Chris Jamison has an actress’ composure, a dancer’s posture and a singer’s belt.
This triple threat grew up a theater kid on the stage at Westlake High School. When she was 16, she and her mom, Justine Mueller, helped to found Mount Pleasant Community Theater, a group that ends its 43rd summer with the final weekend of “Fiddler on the Roof.”
(Performances are tonight and tomorrow at 8 p.m. Get tickets here.)
For all but 16 of Mount Pleasant Community Theater’s 43 summers, Rose Cremonese-Norton’s troupe of players has included Jamison, playing roles from Fanny Brice in “Funny Girl” to Golde, the mother of Tevye’s five daughters, the role she plays this weekend.
While MPCT has been a touchstone for the actress, so has “Fiddler.”
“This is my 19th production of ‘Fiddler,’ including four national tours and Broadway,” says Jamison, who now lives in Yorktown Heights.
On Broadway in 1990, she encountered the legendary Jerome Robbins, who directed and choreographed the original production and who had a well-earned reputation for being a stern taskmaster who didn’t suffer fools.
“He wasn’t too tough at that point,” Jamison says, sitting in the lobby at Westlake, the home of her latest “Fiddler.”
“He was much older. We toured for a year and a half before coming to Broadway. All over the U.S., Canada, and Japan for a month. Then we had one week before we opened on Broadway and that’s when Robbins came in.”
Jamison was the swing in that production, the cast member who had to know every move the ensemble made to step in at a moment’s notice. If an understudy went on for a leading character or fell ill, Jamison would take their place in the ensemble.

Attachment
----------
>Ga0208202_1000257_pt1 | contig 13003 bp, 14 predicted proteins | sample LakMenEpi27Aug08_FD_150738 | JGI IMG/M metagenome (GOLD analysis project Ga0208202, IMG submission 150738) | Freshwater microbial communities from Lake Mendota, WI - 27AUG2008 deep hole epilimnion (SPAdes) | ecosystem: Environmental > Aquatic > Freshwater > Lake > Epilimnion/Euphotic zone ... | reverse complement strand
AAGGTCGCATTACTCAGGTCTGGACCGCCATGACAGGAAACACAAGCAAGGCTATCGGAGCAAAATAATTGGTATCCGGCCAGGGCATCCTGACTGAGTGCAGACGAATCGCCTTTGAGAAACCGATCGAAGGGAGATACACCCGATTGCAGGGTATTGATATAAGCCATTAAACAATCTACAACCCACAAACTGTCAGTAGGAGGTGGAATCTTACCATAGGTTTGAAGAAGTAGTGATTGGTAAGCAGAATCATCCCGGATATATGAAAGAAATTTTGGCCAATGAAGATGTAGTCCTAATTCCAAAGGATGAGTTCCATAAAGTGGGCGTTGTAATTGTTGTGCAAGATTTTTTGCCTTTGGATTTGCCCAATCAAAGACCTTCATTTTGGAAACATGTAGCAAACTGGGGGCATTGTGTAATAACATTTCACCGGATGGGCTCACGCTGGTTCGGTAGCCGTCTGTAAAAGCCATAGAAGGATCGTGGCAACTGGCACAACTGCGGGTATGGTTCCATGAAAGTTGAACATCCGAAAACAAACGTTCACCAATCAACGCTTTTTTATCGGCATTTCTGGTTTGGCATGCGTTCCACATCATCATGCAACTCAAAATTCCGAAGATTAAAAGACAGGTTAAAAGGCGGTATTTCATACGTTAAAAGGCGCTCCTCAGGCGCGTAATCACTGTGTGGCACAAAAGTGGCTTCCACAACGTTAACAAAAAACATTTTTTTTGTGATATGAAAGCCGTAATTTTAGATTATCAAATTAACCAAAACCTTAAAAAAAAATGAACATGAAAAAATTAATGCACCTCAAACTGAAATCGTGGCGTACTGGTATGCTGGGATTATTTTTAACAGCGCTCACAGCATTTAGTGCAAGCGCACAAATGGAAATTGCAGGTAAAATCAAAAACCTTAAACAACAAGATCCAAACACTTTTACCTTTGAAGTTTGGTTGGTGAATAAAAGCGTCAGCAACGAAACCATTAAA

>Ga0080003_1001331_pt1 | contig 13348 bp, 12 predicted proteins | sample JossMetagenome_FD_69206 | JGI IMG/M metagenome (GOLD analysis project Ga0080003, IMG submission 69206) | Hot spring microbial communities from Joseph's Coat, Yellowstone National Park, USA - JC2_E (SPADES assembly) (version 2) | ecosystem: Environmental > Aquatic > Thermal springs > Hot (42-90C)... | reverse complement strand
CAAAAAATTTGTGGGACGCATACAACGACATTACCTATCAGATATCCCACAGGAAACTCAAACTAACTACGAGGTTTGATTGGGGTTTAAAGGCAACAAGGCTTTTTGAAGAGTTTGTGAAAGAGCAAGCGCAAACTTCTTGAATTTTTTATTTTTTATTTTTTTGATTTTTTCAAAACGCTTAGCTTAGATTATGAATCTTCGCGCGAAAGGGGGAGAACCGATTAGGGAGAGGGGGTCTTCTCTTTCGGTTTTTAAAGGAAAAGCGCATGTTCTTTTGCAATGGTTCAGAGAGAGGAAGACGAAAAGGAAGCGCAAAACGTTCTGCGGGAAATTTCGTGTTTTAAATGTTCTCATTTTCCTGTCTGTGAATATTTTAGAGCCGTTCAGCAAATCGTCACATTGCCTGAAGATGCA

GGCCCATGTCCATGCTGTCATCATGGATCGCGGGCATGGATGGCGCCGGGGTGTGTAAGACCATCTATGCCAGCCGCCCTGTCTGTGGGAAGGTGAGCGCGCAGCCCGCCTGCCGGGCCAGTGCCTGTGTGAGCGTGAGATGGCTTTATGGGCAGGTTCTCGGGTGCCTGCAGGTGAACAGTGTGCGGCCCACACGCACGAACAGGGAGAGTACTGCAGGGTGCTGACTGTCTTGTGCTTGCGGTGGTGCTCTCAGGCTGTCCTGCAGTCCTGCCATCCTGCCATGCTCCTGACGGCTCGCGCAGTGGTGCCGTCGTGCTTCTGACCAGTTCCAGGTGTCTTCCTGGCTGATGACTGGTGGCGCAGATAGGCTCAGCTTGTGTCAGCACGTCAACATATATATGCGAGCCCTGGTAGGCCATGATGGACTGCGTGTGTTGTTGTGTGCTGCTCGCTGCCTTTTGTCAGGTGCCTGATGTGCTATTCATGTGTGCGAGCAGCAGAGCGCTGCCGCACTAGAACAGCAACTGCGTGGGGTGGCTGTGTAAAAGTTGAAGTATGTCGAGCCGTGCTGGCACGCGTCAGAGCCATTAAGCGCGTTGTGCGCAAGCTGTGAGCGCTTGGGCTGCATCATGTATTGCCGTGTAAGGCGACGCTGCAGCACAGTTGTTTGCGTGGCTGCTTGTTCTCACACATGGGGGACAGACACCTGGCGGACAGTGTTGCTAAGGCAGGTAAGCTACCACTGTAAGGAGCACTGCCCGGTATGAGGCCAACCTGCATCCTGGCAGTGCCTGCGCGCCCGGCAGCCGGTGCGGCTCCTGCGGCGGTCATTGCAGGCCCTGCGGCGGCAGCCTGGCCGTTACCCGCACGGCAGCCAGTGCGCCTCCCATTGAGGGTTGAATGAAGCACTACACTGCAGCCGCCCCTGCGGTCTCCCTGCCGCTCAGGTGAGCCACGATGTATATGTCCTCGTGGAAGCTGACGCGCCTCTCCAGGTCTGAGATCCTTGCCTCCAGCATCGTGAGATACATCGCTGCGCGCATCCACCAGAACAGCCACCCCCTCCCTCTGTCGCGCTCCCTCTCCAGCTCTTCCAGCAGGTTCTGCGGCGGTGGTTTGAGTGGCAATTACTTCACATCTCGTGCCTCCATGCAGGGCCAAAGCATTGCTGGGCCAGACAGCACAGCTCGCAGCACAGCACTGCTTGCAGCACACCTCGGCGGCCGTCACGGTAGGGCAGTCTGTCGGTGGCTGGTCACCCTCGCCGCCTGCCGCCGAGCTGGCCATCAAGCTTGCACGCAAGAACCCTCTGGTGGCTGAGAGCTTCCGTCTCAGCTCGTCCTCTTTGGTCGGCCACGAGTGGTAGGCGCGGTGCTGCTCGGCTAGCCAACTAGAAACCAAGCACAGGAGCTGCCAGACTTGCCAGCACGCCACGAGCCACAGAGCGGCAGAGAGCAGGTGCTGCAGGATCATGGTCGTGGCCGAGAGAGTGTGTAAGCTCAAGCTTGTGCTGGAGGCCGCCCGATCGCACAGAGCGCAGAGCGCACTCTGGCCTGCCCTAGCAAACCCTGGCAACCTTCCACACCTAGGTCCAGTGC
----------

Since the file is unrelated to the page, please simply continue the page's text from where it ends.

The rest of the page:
“We were already in the Gershwin Theater and, because I was the swing and was sitting on the side watching, he made me his note-taker. I stood next to him for a week, taking notes. I was Jerome Robbins secretary!”
Sometimes a note wasn’t enough.
“I remember he wasn’t 100 percent happy with something in the bottle dance at the wedding and he got up on that stage, with the hat and the bottle, at age 72, and did it for them. And he was flawless. I don’t know how he did it, but he did it.”
That week had an impact on Jamison.
“The most minute details were in his brain. ‘The foot is this way, not this way,’” she recalls. “I had already done 15 productions of ‘Fiddler’ at that point, but what he did that was so unique for me was that he told us what every movement, every gesture meant in the song ‘Tradition.’ I just absorbed that.”
How did a girl from the Westlake High School’s Class of ’72 end up standing next to one of the giants of American musical theater?
“In high school, I knew I wanted to go into theater professionally. My mother told me ‘Learn how to type. You don’t want to be a waitress.’ And I did. I went to WCC for two years and decided that was enough and went to study theater in New York.”
She was 16 when she helped found Mount Pleasant Community Theater. Forty-three years later, credits Cremonese-Norton for teaching her “everything I know about musical theater.”
Among the “Rose-isms” she has collected through the years: “Always stand three-quarter in third position so the audience can see your face.”
And: “You become the character in the wings, not when you step onto the stage. You get the life of the character before you step out.”
“Fiddler” still gets to her after all these years.
“It’s organic to me now. I don’t have to try to cry in Act 2. I have to try to stop myself from crying. That last scene where Chava is dead to us just kills me.”